What is Stainless ‘galling’?
Galling is when two threads bind together and seize. This seizing or ‘cold-welding’ happens as a molecular level and is common among metal mating surfaces with an oxide layer – like stainless steel. It can result in fasteners having to be cut away as un-threading is impossible.
When is galling on a stainless steel fastener likely to occur?
- With larger threads of stainless fasteners, say M10 and up. This is because of a greater surface contact area, therefore more friction occurs in installation, causing heat and binding.
- Nyloc Locking Nuts – the nyloc causes pressure between the threads, again causing friction.
- When the thread is under load such as a turnbuckle for tensioning wire.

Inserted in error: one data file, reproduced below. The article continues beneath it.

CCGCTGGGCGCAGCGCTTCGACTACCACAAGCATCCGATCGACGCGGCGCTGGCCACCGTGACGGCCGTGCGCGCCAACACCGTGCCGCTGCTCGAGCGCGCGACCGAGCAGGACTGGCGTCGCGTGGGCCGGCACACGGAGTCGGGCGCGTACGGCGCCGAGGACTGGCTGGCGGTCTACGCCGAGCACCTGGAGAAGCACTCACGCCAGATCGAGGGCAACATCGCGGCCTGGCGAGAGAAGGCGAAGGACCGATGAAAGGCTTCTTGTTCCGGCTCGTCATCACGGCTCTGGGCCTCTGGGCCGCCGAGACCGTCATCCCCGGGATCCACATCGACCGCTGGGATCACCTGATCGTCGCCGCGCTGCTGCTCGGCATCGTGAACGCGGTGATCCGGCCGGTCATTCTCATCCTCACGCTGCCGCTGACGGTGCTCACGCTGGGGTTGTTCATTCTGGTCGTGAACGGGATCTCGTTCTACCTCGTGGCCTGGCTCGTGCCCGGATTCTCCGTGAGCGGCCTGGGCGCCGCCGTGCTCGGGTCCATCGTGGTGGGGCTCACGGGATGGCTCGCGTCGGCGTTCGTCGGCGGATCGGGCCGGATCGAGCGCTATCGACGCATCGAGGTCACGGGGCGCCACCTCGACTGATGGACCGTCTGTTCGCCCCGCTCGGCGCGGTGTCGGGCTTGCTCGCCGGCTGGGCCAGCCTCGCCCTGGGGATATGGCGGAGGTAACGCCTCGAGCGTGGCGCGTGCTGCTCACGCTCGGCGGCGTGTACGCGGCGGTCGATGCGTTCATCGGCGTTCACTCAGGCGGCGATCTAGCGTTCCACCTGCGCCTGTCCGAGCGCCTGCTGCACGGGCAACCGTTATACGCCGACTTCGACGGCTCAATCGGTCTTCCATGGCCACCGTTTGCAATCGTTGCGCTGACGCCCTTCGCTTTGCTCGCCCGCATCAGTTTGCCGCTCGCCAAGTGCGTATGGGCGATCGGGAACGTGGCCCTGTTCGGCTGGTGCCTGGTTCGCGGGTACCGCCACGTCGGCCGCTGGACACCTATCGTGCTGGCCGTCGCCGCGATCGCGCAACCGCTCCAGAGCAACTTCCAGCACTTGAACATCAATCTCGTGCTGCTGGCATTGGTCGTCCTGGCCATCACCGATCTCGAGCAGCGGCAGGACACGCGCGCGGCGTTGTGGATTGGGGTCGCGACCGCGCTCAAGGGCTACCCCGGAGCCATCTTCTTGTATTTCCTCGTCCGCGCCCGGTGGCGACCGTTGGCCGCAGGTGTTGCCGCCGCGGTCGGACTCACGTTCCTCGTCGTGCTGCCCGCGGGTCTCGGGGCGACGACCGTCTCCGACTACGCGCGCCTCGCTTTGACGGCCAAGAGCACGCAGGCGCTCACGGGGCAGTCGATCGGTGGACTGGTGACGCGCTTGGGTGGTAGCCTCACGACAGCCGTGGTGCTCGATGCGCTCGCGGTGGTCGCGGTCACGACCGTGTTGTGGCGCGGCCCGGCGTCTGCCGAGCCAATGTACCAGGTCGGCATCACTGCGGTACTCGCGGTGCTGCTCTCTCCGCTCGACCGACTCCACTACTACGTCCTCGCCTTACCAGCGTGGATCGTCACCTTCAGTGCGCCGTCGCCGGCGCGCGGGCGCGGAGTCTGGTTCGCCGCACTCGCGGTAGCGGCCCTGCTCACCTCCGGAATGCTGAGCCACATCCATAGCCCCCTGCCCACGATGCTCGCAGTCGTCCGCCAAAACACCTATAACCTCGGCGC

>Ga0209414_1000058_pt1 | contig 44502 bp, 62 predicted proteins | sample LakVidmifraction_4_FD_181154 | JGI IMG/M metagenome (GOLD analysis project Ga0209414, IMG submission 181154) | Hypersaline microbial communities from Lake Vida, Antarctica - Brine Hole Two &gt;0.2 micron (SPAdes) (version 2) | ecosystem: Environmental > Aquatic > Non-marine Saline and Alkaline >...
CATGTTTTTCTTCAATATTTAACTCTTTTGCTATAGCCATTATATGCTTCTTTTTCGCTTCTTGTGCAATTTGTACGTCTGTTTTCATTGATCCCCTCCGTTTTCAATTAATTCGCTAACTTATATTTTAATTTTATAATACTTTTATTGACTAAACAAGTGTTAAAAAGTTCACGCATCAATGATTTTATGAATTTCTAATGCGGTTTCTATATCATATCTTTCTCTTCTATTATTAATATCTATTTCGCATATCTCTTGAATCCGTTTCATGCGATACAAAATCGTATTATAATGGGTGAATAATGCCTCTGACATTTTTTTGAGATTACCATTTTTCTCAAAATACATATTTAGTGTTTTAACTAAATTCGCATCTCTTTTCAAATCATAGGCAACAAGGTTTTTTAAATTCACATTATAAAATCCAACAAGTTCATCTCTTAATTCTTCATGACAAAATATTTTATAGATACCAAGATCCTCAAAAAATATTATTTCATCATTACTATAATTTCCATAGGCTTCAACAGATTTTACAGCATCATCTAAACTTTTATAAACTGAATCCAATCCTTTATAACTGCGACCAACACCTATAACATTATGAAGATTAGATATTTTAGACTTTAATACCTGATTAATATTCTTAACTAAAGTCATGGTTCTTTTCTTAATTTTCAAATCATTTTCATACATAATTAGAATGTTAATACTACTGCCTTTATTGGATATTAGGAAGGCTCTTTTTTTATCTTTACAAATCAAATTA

- If there is dirt in the threads.
- Installing too quickly with tooling set at too high a speed.
- When the mating surfaces are of a similar hardness – i.e. a bolt and nut.
How do I prevent galling?
- Lubricate the threads. All stainless steel threads should be lubricated – ideally with a Nickel based lubricant such as Loctite 771 or PTFE based lubricant such as Tef Gel designed for use with stainless steel fasteners. A Lanolin based lubricant such as Lanotec is also suitable and also helps prevent corrosion.
- Remove particles and dirt from threads.
- Moderate the installation speed to a low rate of RPM. If the threads are lubricated, you may be able to install at a higher RPM.
Our best lubricants are found below. Check them out to ensure your threads don't gall!
Good luck with your threading.
For more information on galling, please see this article by ASSDA - Galling by the Australian Stainless Steel Development Association.
NB: This information is provided as a guide only and Anzor does not accept liability for the application of this information. For advice about stainless steel contact the Nickel Institute.